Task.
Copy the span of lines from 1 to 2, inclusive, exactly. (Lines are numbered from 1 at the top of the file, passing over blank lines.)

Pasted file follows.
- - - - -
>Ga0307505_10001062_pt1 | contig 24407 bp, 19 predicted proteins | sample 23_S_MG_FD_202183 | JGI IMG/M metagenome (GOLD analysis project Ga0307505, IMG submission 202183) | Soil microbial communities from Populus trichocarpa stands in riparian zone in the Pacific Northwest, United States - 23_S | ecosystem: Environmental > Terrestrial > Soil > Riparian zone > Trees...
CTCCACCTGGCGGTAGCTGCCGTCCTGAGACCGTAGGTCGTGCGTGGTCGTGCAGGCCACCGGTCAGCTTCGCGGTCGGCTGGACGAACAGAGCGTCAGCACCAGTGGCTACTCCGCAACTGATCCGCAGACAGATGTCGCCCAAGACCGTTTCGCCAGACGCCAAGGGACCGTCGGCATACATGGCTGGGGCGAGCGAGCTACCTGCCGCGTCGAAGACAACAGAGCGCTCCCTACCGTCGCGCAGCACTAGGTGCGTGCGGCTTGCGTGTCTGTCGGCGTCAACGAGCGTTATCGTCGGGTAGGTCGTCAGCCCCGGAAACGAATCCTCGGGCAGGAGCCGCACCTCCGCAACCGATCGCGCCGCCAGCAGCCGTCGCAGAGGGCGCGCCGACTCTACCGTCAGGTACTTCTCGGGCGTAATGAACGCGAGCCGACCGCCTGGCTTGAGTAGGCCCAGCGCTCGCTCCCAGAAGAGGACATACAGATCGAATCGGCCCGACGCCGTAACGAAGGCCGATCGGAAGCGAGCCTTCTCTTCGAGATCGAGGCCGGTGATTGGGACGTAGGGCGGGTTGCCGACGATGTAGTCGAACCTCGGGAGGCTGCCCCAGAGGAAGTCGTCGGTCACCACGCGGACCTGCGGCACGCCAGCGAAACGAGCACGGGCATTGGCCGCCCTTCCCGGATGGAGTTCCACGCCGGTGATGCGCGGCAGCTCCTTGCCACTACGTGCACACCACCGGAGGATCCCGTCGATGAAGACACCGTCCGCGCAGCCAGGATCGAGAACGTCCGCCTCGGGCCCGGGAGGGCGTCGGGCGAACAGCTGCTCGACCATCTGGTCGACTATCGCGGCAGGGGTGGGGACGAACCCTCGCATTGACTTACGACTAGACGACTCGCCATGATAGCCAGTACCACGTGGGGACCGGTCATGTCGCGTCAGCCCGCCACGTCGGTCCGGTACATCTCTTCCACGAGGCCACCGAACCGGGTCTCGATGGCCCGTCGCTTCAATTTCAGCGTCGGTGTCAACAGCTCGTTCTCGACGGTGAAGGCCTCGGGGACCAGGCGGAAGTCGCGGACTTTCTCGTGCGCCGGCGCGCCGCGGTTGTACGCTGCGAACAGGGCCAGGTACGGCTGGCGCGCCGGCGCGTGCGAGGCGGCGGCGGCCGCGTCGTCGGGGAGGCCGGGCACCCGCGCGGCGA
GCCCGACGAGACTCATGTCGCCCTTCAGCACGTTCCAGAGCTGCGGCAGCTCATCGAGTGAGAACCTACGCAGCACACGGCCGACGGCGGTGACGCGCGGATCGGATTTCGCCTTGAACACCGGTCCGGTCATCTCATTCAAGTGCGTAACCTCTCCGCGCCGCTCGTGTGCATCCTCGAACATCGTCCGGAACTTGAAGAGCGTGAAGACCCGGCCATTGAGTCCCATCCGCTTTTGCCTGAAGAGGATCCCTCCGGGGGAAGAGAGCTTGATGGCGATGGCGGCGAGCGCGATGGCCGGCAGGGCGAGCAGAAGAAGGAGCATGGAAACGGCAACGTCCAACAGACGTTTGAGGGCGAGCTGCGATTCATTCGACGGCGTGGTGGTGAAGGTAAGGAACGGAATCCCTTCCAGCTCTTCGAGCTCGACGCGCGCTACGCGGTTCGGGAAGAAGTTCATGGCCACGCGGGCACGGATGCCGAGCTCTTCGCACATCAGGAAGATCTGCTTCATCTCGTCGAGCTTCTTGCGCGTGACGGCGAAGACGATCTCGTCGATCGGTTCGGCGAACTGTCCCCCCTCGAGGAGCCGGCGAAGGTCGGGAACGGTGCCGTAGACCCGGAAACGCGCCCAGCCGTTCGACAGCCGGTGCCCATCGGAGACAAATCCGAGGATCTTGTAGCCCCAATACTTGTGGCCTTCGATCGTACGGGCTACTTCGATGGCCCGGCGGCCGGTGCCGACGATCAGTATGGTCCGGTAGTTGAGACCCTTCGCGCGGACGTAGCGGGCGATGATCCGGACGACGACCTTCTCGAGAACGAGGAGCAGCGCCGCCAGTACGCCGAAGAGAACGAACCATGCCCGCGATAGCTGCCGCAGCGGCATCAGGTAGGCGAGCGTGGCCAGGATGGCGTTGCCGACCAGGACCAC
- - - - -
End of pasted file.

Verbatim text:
>Ga0307505_10001062_pt1 | contig 24407 bp, 19 predicted proteins | sample 23_S_MG_FD_202183 | JGI IMG/M metagenome (GOLD analysis project Ga0307505, IMG submission 202183) | Soil microbial communities from Populus trichocarpa stands in riparian zone in the Pacific Northwest, United States - 23_S | ecosystem: Environmental > Terrestrial > Soil > Riparian zone > Trees...
CTCCACCTGGCGGTAGCTGCCGTCCTGAGACCGTAGGTCGTGCGTGGTCGTGCAGGCCACCGGTCAGCTTCGCGGTCGGCTGGACGAACAGAGCGTCAGCACCAGTGGCTACTCCGCAACTGATCCGCAGACAGATGTCGCCCAAGACCGTTTCGCCAGACGCCAAGGGACCGTCGGCATACATGGCTGGGGCGAGCGAGCTACCTGCCGCGTCGAAGACAACAGAGCGCTCCCTACCGTCGCGCAGCACTAGGTGCGTGCGGCTTGCGTGTCTGTCGGCGTCAACGAGCGTTATCGTCGGGTAGGTCGTCAGCCCCGGAAACGAATCCTCGGGCAGGAGCCGCACCTCCGCAACCGATCGCGCCGCCAGCAGCCGTCGCAGAGGGCGCGCCGACTCTACCGTCAGGTACTTCTCGGGCGTAATGAACGCGAGCCGACCGCCTGGCTTGAGTAGGCCCAGCGCTCGCTCCCAGAAGAGGACATACAGATCGAATCGGCCCGACGCCGTAACGAAGGCCGATCGGAAGCGAGCCTTCTCTTCGAGATCGAGGCCGGTGATTGGGACGTAGGGCGGGTTGCCGACGATGTAGTCGAACCTCGGGAGGCTGCCCCAGAGGAAGTCGTCGGTCACCACGCGGACCTGCGGCACGCCAGCGAAACGAGCACGGGCATTGGCCGCCCTTCCCGGATGGAGTTCCACGCCGGTGATGCGCGGCAGCTCCTTGCCACTACGTGCACACCACCGGAGGATCCCGTCGATGAAGACACCGTCCGCGCAGCCAGGATCGAGAACGTCCGCCTCGGGCCCGGGAGGGCGTCGGGCGAACAGCTGCTCGACCATCTGGTCGACTATCGCGGCAGGGGTGGGGACGAACCCTCGCATTGACTTACGACTAGACGACTCGCCATGATAGCCAGTACCACGTGGGGACCGGTCATGTCGCGTCAGCCCGCCACGTCGGTCCGGTACATCTCTTCCACGAGGCCACCGAACCGGGTCTCGATGGCCCGTCGCTTCAATTTCAGCGTCGGTGTCAACAGCTCGTTCTCGACGGTGAAGGCCTCGGGGACCAGGCGGAAGTCGCGGACTTTCTCGTGCGCCGGCGCGCCGCGGTTGTACGCTGCGAACAGGGCCAGGTACGGCTGGCGCGCCGGCGCGTGCGAGGCGGCGGCGGCCGCGTCGTCGGGGAGGCCGGGCACCCGCGCGGCGA